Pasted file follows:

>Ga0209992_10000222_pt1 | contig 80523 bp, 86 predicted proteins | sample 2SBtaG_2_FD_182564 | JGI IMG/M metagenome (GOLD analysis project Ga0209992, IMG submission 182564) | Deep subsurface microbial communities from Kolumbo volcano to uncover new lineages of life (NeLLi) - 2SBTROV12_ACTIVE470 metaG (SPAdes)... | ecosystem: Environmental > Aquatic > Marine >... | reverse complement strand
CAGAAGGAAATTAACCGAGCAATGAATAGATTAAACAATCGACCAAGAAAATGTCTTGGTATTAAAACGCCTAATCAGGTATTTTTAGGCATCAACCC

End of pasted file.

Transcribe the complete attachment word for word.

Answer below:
>Ga0209992_10000222_pt1 | contig 80523 bp, 86 predicted proteins | sample 2SBtaG_2_FD_182564 | JGI IMG/M metagenome (GOLD analysis project Ga0209992, IMG submission 182564) | Deep subsurface microbial communities from Kolumbo volcano to uncover new lineages of life (NeLLi) - 2SBTROV12_ACTIVE470 metaG (SPAdes)... | ecosystem: Environmental > Aquatic > Marine >... | reverse complement strand
CAGAAGGAAATTAACCGAGCAATGAATAGATTAAACAATCGACCAAGAAAATGTCTTGGTATTAAAACGCCTAATCAGGTATTTTTAGGCATCAACCC